A nearly identical doubleneck appears in photographs with multi-generational country legends the Stonemans in the hands of Scotty Stoneman, a champion fiddle player fluent on many different instruments. Scotty played with his siblings in The Bluegrass Champs and the Stonemans and also The Kentucky Colonels with a young Clarence White. Whoever this maker was, he put his instruments in the hands of some interesting folks in the 1950s. While crude in some aspects, this doubleneck is surprisingly sophisticated in others. The single-pickup guitar has a bright Telecaster-like twang while the mandolin has quite a rich sound for an 8-string electric. And boy, does it ever catch the eye!
 
Overall length is 38 5/8 in. (98.1 cm.), 12 3/8 in. (31.4 cm.) wide at lower bout, and 1 1/8 in. (2.9 cm.) in depth, measured at side of rim. Scale length is 24 3/4 in. (629 mm.). Width of nut is 1 3/4 in. (44 mm.).

This guitar shows signs of use and minor alteration along the way, but remains a functional and fully playable piece of history. The white lacquer finish has some light checking and small dings, scratches and chips overall but no really heavy wear. There are a couple of feelable dinks on the backs of the necks, more deeply to the mandolin side. Some of the mailbox letters on the headstocks are hand-made repros, which is only apparent on fairly close inspection.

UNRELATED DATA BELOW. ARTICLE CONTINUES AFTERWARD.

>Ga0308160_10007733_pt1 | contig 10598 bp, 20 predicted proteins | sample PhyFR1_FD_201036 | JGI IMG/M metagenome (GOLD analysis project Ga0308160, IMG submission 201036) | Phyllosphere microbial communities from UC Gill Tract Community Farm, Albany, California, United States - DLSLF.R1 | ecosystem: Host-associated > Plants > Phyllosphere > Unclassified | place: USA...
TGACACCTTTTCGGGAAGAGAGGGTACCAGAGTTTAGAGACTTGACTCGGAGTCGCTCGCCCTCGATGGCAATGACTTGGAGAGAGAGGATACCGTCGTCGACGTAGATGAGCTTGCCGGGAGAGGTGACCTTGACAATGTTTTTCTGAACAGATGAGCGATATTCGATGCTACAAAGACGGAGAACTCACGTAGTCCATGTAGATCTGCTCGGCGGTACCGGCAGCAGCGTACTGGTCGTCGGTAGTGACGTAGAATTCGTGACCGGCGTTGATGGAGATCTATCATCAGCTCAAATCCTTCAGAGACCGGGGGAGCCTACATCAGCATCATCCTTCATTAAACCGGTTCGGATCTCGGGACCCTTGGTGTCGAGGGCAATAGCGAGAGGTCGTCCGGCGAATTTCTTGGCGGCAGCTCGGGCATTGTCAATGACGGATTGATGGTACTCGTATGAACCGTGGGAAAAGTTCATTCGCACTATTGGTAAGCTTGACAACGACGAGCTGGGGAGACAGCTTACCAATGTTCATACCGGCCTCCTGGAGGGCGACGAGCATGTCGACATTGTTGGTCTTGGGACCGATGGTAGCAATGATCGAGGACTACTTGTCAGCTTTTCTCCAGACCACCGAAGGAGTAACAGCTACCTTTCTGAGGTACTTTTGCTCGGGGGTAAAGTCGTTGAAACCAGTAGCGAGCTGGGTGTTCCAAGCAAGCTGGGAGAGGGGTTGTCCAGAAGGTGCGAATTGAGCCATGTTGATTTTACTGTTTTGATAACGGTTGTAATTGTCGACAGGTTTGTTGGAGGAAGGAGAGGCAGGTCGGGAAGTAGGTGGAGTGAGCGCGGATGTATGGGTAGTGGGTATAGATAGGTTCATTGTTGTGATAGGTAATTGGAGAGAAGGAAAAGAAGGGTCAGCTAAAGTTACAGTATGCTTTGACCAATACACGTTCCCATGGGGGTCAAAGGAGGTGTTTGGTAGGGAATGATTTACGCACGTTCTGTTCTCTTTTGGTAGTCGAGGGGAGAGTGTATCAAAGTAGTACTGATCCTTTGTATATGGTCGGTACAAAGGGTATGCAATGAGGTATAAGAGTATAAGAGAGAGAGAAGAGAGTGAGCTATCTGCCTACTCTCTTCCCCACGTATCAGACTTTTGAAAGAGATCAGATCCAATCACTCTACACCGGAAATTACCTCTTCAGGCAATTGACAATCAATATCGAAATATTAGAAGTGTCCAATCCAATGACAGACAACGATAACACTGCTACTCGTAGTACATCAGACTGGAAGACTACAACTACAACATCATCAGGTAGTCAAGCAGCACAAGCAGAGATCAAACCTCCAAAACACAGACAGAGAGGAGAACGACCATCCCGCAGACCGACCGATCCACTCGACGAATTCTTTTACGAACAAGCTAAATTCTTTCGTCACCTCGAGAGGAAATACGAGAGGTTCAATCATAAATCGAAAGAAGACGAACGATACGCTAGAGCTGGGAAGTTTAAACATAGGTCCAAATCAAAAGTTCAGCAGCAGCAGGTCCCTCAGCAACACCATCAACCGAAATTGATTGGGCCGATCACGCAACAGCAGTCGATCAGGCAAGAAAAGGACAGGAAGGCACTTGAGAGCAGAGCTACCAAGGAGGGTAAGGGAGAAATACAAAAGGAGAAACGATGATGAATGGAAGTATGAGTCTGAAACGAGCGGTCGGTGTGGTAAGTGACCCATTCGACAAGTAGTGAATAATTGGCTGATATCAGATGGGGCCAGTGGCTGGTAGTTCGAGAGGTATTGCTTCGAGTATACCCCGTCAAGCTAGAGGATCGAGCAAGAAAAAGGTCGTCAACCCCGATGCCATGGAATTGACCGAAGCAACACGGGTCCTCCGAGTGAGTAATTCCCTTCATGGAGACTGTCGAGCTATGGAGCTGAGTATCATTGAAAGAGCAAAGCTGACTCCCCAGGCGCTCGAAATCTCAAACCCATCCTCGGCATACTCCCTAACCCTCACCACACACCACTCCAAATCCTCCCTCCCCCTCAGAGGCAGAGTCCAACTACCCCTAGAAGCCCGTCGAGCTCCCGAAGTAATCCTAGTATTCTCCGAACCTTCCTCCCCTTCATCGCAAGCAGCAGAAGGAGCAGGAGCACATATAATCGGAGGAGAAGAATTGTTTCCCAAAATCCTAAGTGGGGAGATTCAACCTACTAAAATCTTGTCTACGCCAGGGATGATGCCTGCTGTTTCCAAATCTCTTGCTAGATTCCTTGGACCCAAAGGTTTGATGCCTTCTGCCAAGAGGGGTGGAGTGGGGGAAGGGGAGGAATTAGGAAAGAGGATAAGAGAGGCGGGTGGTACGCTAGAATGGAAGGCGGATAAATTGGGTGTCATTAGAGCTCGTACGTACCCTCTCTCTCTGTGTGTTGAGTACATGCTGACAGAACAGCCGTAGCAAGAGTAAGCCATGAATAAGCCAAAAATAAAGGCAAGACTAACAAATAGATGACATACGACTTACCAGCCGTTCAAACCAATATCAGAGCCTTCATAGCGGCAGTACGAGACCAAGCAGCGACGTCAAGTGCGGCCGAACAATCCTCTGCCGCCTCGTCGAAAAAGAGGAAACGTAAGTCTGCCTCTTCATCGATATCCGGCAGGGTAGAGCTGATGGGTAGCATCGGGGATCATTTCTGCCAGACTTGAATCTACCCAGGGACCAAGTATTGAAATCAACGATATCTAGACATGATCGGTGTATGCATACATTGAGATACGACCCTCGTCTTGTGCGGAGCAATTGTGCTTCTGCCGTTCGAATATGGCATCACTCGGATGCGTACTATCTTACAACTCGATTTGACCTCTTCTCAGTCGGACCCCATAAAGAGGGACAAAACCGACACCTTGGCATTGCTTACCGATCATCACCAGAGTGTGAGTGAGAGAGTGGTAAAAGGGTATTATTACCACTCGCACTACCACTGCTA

The instrument appears to have remained as built except for the pickups and the volume pot; the early photo shows what appear to be different handmade pickup units. Currently the instrument carries a re-worked 1930s Epiphone blade pickup on the guitar side, and a customized 1950s 6-pole Gibson P-90 on the Mandolin. We might have gone with using the blade pickup for the mandolin and the 6-pole P-90 style for the guitar, but who are we to argue with the Kingmaker? The electronic rig has a salvaged look about it; we did have to replace the very rusty volume pot with a later 250K pot for functionality but is retained in a baggie for history's sake.

The frets on both necks appear original (as far as it is possible to tell on a hand-made instrument) and show some minimal wear; the frets on the guitar side have been recrowned a bit. The necks are (perhaps surprisingly) actually nice and straight and within its eccentric limits this is a very playable instrument.

The pickups sound good have fairly low output but as they are not strictly "original" could easily be re-worked if desired. The guitar has a bright and clean tone, while the mandolin is somewhat sweeter sounding. The "Kong" resides in a hand-made rectangular case that is cruder than the instrument. We don't expect this will be anyone's gigging instrument again (although it could) but is an amazing piece of American guitar history and one of the coolest of these handmade "Hillbilly' instruments we have ever seen. Included is a rare period "Cousin Wilbur Show" LP which is pretty cool, but we can't tell you if this guitar is heard on it! Overall Excellent - Condition.